A judge on Wednesday ruled that Sprint (Overland Park, Kan., U.S.A.) and C Spire Wireless (Ridgeland, Miss., U.S.A.) can pursue part of their antitrust lawsuit against AT&T Inc's (Dallas, Texas, U.S.A.) proposed $39 billion acquisition of T-Mobile USA, a unit of Deutsche Telekom AG (Bonn, Germany).
AT&T and T-Mobile had sought to dismiss the lawsuit, but U.S. District Judge Ellen Huvelle agreed to allow the competitors to pursue their injury claims about the effect the deal would have on the market for wireless devices.
On Tuesday, Sierra Wireless (British Columbia, Canada) and the Eclipse Foundation (Ontario, Canada), a nonprofit vendor neutral corporation consisting of individuals across the software industry, announced the formation of a new Industry Working Group to define and implement an open standard platform for the software development tools used in developing machine-to-machine (M2M) applications.
Digi International (Minnstonka, Minn., U.S.A.) on Tuesday announced that its embedded 3G system-on-module has been certified by Sprint (Overland Park, Kan., U.S.A.), which allows M2M device manufacturers to add 3G connectivity to their devices without having to go through a certification process.
ConnectCore 3G -- the embedded 3G system-on-module with integrated application processing- also offers cloud connectivity with the iDigi Device Cloud.
Fleet Management Solutions (San Luis Obispo, Calif., U.S.A.), a provider of telematics systems, on Tuesday announced it has been selected by the U.S. Justice Department, Federal Bureau of Prisons (BOP) to equip its fleet vehicles and other mobile assets, with its vehicle tracking and mobile management system.
As many service providers begin to deploy 4G networks, specifically in urban environments, operators are experiencing bottlenecks in their macrocell networks due to a lack of capacity and an increase in data usage. But, it seems there may soon be a solution in the form of microcell networks. Last week at 4G World in Chicago, Illinois, companies were showing off their microcell products, which they believed could solve the 4G capacity problem.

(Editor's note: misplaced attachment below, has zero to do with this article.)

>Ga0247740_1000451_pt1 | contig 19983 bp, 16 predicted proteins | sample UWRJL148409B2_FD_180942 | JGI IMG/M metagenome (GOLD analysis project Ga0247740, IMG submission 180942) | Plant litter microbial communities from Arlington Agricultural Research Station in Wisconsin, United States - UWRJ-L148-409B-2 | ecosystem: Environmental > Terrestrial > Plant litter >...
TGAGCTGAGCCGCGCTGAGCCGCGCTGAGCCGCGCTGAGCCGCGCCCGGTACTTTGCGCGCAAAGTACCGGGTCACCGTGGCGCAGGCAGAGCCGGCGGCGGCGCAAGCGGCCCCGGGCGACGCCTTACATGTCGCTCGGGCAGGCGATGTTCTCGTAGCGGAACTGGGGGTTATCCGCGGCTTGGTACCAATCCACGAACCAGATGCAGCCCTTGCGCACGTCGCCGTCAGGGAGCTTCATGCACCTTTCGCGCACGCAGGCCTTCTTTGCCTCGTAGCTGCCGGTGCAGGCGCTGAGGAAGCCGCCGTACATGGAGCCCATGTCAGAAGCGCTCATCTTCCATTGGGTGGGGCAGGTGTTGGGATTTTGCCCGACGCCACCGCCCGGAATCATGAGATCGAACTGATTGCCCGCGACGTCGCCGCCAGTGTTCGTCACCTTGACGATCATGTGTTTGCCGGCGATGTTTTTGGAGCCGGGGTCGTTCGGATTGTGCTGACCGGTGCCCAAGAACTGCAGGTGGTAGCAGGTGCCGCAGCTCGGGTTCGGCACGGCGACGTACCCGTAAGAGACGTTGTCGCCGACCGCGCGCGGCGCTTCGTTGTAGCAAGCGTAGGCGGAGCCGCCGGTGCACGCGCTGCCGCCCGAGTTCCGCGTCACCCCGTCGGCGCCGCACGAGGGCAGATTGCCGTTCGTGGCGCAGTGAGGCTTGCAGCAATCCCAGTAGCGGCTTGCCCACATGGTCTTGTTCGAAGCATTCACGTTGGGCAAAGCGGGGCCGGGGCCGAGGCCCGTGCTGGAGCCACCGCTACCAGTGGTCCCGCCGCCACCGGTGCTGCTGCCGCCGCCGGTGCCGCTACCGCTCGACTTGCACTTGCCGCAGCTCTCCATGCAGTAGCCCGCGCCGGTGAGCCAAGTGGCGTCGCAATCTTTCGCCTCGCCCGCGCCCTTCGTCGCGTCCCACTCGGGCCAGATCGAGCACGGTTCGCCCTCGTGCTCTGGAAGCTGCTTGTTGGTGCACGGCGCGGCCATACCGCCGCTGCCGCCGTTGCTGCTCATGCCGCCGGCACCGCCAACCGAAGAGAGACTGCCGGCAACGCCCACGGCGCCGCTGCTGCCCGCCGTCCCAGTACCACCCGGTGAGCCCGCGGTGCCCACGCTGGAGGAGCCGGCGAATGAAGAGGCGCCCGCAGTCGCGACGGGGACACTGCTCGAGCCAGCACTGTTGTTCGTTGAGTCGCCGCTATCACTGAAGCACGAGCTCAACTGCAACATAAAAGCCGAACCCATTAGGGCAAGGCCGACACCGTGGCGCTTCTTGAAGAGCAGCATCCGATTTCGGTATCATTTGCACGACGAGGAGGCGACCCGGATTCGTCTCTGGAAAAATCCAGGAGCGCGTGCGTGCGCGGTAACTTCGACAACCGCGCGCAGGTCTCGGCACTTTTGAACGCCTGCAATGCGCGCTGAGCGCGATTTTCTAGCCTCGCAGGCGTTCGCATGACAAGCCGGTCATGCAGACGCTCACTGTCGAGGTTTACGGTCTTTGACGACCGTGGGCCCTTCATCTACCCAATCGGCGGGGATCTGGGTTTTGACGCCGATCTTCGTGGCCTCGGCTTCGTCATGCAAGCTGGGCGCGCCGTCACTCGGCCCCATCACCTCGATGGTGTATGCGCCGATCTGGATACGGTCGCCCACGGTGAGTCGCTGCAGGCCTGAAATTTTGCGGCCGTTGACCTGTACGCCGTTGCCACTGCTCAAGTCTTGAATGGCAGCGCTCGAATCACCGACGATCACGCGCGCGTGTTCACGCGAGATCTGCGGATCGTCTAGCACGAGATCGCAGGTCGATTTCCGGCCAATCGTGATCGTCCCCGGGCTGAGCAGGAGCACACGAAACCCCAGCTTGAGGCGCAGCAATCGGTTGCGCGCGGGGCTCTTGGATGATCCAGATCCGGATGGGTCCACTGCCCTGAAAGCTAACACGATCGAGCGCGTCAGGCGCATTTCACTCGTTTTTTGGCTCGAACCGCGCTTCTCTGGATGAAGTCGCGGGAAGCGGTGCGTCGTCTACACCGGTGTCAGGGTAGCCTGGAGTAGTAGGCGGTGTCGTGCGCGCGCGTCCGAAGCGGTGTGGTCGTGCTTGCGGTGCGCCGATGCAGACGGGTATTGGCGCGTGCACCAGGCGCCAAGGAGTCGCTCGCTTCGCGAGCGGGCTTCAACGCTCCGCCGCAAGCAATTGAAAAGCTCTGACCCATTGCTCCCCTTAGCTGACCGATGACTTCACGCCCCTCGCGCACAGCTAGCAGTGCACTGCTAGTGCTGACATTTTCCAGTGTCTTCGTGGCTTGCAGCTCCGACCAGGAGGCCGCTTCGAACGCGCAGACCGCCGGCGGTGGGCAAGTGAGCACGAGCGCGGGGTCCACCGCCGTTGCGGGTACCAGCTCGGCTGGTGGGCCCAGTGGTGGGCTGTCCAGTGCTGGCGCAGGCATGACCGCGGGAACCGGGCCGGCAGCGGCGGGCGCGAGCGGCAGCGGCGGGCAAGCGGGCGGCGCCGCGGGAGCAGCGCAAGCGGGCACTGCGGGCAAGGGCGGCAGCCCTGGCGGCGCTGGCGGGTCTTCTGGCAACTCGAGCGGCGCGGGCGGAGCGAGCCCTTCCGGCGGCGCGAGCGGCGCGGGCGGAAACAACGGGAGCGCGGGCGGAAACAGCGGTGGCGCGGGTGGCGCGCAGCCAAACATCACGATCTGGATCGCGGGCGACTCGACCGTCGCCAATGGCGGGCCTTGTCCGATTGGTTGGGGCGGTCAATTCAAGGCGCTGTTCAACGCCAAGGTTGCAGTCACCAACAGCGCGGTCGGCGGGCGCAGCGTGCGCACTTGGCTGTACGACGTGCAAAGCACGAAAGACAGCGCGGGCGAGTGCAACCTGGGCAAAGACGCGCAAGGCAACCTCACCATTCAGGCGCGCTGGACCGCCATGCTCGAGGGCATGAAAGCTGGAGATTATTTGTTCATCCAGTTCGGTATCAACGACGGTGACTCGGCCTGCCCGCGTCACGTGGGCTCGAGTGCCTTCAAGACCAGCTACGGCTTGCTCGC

Telecom operator Telefónica (Madrid Spain), through its recently created unit Telefónica Digital, and China Unicom (Beijing, China) last week signed a strategic agreement to promote the development of M2M and the Internet of Things in a global scope. The objective of the partnership includes making advances in the M2M industry through different technologies such as cellular communications, identification by radiofrequency (RFID), sensors and global positioning systems (GPS).
According to Institute of Electrical and Electronics Engineers (IEEE) (New York), a technical professional association, nearly every traffic accident caused by driver error – up to 90% of all crashes – could be eliminated if existing intelligent transportation technologies were implemented in our vehicles and roads. These include electronics and computing technologies such as in-vehicle machine vision and sensors to detect drowsy drivers, lane departure warning systems, and vehicle-to-vehicle and vehicle-to-infrastructure communications for safety applications.
Digi International (Minnetonka, Minn., U.S.A.), a wireless M2M device provider, announced that Siemens AG (Munich, Germany) is using its services to enhance its smart metering product with a web-based energy consumption and management platform. The Digi X-Grid is an “Extended Grid” that enables real-time, IP-based monitoring and control of home energy devices beyond the electric meter.
From the testing to the deployment of fiber cables, submarine communication networks come with many challenges. For one, the cost and time associated with submarine networks far exceed that of terrestrial networks—whether it is being deployed or repaired. Furthermore, the number of customers relying on these networks is vast, making a damaged cable critical to repair as soon as possible. Considering these factors, it is essential that these fiber cables be meticulously tested and re-tested before being deployed.
From the planning stage to the deployment of an undersea fiber-optic cable, a considerable amount of time, money and resources are invested to ensure the success of a submarine network. Yet one point that is often overlooked during this process, and which can lead to unfortunate delays, is the final acceptance test of the fiber. Simply put, it comes down to making sure that the fiber can deliver on the promised and expected bandwidth.